From Logan: The MBTA Blue line is reasonably convenient and inexpensive provided that you are not carrying much luggage. Several free Massport shuttles provide connectivity to rail, water transit, and parking. For the Blue Line, look for the one with the electronic sign that says "SUBWAY". After about midnight, you'll need to take a cab or have someone pick you up.
Driving to Logan, take the Callahan Tunnel. Driving to Downtown Boston, take the Sumner Tunnel (toll). The new Ted Williams Tunnel (Massachusetts Turnpike Extension / Interstate 90) is also now open to two-way traffic; it connects with the Central Artery (Interstate 93) downtown; check the Big Dig site for details on the new interchange and construction detours.
Amtrak arrives at South Station, which intersects with the MBTA Red Line. You can take the Amtrak Northeast Corridor or Acela Express from South Station all the way to DC and beyond. Average Acela time from Boston to Philadelphia is about 5 hours, New York City in 3.
Some trains also stop at the Back Bay Station (MBTA Orange Line).
Arriving by train has the advantage of putting you within easy reach of most downtown destinations by public transit.
Boston has two major highways entering it, I-93 and I-90 (the Massachusetts Turnpike, or "Mass Pike", or "Pike"). I-93 enters the city from the north and the south; the Pike enters Boston from the West. The Mass Pike is a toll road - expect to pay $1.00 to enter the city via the Pike. There are minor roads, of course, that enter Boston as well, including Route 9 (Old Worcester Turnpike).
There are many car rental places around Boston, but one of the most unique is Zipcar, an hourly car rental service. If you don't plan to do much driving, this may be an economical alternative to owning a car.
The Massachusetts Turnpike (Interstate 90) is a toll road, as is the Sumner Tunnel (coming from the airport only), the Ted Williams Tunnel, and the Tobin Bridge (southbound/from the North Shore only).
Navigation on city streets is very hard if you're not familiar with the area. There are many one-way streets, usually arranged haphazardly and poorly marked for drivers. Parking is expensive, and traffic can be slow - watch out for lots of double-parked vehicles. The drivers are also notorious for being aggressive. Especially avoid driving during Rush Hour on weekdays; the streets become extremely crowded. For the most part, the highways are clear outside of Rush Hour. The recent completion of the Big Dig means the Central Artery through downtown and the new tunnel to the airport are particularly quick, though confusingly signed.
For most tourist destinations in Boston and Cambridge, it's usually advisable to leave your car behind and take the subway. You'll do a bit more walking, but that will give you a chance to see the sights.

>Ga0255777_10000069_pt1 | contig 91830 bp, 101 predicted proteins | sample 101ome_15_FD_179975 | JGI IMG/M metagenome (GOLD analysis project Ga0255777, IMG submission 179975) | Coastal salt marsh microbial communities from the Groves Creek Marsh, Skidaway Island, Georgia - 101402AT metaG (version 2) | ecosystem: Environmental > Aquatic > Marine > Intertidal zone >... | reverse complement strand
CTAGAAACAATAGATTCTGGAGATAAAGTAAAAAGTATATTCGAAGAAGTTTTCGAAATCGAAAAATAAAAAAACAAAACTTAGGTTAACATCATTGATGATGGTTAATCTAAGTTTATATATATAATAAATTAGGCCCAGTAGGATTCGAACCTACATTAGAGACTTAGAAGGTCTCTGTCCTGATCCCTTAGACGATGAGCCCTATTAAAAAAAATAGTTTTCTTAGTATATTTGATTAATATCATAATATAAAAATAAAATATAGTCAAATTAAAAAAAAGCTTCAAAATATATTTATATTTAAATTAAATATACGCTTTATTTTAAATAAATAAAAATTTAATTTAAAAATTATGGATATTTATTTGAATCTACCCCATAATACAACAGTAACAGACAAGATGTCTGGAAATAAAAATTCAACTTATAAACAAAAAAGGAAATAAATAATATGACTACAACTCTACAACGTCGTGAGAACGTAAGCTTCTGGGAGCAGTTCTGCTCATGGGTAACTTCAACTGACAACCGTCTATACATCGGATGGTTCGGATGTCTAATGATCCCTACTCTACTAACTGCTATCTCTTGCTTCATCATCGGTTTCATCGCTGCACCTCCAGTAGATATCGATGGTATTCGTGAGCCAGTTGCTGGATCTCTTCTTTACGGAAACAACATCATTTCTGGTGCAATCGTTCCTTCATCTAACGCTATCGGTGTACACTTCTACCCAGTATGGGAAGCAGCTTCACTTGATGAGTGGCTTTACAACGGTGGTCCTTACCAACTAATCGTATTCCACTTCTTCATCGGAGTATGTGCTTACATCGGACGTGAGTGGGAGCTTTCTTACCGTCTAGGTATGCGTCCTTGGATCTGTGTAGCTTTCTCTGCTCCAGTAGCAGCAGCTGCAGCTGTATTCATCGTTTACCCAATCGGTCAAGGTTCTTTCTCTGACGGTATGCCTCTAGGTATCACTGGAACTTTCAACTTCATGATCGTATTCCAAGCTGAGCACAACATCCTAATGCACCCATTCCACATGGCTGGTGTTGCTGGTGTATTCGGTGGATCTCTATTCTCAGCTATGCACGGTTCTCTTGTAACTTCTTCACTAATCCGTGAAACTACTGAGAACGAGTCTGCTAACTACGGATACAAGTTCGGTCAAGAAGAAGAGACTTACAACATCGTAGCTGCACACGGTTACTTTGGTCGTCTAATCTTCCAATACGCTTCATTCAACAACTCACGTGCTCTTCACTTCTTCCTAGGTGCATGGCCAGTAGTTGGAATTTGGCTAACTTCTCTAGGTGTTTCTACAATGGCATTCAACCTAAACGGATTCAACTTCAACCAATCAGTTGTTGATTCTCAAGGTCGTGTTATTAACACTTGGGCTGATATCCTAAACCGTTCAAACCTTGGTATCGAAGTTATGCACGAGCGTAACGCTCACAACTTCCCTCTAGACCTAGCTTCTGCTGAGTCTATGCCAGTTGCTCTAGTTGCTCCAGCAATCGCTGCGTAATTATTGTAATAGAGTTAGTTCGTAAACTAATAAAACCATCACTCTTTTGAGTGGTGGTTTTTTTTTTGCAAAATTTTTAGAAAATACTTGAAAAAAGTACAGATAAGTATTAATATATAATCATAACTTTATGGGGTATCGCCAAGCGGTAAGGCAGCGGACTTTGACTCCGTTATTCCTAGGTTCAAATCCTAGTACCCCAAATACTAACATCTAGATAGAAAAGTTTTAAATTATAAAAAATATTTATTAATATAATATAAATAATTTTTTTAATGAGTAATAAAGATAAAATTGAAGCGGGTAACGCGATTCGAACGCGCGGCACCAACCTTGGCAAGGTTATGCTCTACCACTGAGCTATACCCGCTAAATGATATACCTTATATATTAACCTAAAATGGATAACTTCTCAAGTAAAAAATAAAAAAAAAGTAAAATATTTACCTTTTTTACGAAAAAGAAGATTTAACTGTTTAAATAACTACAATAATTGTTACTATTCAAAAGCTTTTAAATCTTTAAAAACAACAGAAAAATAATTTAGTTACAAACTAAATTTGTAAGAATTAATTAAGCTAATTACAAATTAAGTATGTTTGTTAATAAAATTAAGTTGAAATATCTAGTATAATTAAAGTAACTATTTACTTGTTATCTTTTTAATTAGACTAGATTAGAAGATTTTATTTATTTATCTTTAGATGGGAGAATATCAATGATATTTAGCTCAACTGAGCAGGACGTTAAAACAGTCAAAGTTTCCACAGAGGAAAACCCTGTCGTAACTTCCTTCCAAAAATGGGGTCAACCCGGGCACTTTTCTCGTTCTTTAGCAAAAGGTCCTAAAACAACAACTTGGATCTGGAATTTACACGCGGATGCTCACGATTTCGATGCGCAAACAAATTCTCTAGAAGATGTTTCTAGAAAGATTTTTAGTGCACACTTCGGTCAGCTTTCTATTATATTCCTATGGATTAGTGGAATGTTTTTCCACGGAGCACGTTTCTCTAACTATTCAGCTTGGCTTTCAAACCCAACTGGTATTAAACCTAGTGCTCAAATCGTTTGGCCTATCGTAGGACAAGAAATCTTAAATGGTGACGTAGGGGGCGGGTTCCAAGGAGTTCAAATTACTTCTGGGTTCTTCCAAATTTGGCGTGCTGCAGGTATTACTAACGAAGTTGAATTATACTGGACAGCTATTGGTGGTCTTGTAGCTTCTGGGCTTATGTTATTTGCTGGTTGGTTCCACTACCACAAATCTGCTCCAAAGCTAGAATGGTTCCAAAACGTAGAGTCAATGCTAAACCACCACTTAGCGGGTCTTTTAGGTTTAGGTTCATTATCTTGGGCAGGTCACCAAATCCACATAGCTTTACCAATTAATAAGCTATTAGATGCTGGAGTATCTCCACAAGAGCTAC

Visit http://www.SmarTraveler.com for semi-real-time updates about traffic.
Public transit in Boston is generally adequate and relatively inexpensive, and can take you directly to most points of interest. A single public transit agency serves the Boston Metro area, the Massachusetts Bay Transit Authority ("MBTA", or "the T" for short). For complete schedules, maps, and other information, see their official website at http://www.mbta.com.
The T consists of several components: subway, bus, water shuttles, and commuter rail. The subway is composed of four color-coded light rail lines: orange, red, blue, and green. The Red and Orange lines travel generally north-south; the Blue and Green lines travel generally east-west. The Green Line splits into four branches going west and are known as the B, C, D and E lines; the Red Line splits in two directions going south and are known as the Braintree and Mattapan branches. Going west on the Green Line, the E line branches off at Copley Square station, the other three split at Kenmore Square station. Going south, the Red Line splits at JFK/UMass station. Subway maps usually also include the Commuter Rail (long-distance heavy rail) which is color-coded purple, and the Silver Line, a Bus Rapid Transit (BRT) line currently under expansion. Collectively, the light rail and Silver Lines are known as Rapid Transit, and they all converge downtown.
Note that subway and light rail service generally stops between midnight and 1am, though Owl bus service is available on these and certain other routes until 2:30am on Fridays and Saturdays.
Unlimited-ride passes are available from the T for short periods of time. If you're going to be riding a lot around town, these are worth investigating. See http://www.mbta.com/traveling_t/passes_index.asp for complete fare information.
The cost of a single ride on the T is $1.25. Buy a token from the booth to go through the turn stiles. This will get you to most destinations, although if you are going to the outskirts of Boston, an extra charge may apply. You might as well get two tokens if you are planning a return trip as their can sometimes be long lines at the token booth. Parking at the Alewife station on the Red line is ample but will cost you $4.50 no matter when you come and go (for each 24 hour period).
Boston is a very compact city, given that walking was the predominant form of transportation for most of the city's history. Most of the major attractions can be visited on foot, although the climate is rather cold from December to April.
Within intersections, mob rule is generally observed, and pedestrians rarely wait for the "walk" signal. Be careful when crossing the streets.